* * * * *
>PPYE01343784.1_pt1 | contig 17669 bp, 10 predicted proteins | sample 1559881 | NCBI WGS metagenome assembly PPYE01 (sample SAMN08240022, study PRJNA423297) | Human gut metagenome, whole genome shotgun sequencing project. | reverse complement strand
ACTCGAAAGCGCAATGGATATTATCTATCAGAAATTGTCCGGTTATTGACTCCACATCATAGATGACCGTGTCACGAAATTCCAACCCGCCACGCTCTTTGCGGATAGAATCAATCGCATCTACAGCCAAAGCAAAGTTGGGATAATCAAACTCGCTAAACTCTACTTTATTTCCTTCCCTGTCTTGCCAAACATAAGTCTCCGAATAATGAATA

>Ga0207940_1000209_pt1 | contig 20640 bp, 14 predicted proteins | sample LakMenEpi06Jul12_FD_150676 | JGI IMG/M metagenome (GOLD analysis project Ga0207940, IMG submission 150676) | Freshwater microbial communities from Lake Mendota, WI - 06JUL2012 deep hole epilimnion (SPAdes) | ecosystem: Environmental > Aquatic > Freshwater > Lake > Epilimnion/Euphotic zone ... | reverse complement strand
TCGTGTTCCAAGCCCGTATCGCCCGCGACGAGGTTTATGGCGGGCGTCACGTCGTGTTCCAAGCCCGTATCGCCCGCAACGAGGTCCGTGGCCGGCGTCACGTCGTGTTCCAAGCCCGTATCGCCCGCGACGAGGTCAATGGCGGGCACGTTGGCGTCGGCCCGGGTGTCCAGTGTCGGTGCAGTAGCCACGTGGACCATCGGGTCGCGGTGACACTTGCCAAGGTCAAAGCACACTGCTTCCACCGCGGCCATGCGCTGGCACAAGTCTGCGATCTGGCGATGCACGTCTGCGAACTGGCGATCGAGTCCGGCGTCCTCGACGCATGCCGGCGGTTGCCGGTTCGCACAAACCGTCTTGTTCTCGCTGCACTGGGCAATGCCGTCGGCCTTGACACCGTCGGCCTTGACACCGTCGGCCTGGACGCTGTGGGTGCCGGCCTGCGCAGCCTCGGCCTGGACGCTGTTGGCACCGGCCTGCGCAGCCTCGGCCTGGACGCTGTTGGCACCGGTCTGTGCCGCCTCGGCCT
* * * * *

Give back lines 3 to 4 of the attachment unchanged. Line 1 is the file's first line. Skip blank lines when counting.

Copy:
>Ga0207940_1000209_pt1 | contig 20640 bp, 14 predicted proteins | sample LakMenEpi06Jul12_FD_150676 | JGI IMG/M metagenome (GOLD analysis project Ga0207940, IMG submission 150676) | Freshwater microbial communities from Lake Mendota, WI - 06JUL2012 deep hole epilimnion (SPAdes) | ecosystem: Environmental > Aquatic > Freshwater > Lake > Epilimnion/Euphotic zone ... | reverse complement strand
TCGTGTTCCAAGCCCGTATCGCCCGCGACGAGGTTTATGGCGGGCGTCACGTCGTGTTCCAAGCCCGTATCGCCCGCAACGAGGTCCGTGGCCGGCGTCACGTCGTGTTCCAAGCCCGTATCGCCCGCGACGAGGTCAATGGCGGGCACGTTGGCGTCGGCCCGGGTGTCCAGTGTCGGTGCAGTAGCCACGTGGACCATCGGGTCGCGGTGACACTTGCCAAGGTCAAAGCACACTGCTTCCACCGCGGCCATGCGCTGGCACAAGTCTGCGATCTGGCGATGCACGTCTGCGAACTGGCGATCGAGTCCGGCGTCCTCGACGCATGCCGGCGGTTGCCGGTTCGCACAAACCGTCTTGTTCTCGCTGCACTGGGCAATGCCGTCGGCCTTGACACCGTCGGCCTTGACACCGTCGGCCTGGACGCTGTGGGTGCCGGCCTGCGCAGCCTCGGCCTGGACGCTGTTGGCACCGGCCTGCGCAGCCTCGGCCTGGACGCTGTTGGCACCGGTCTGTGCCGCCTCGGCCT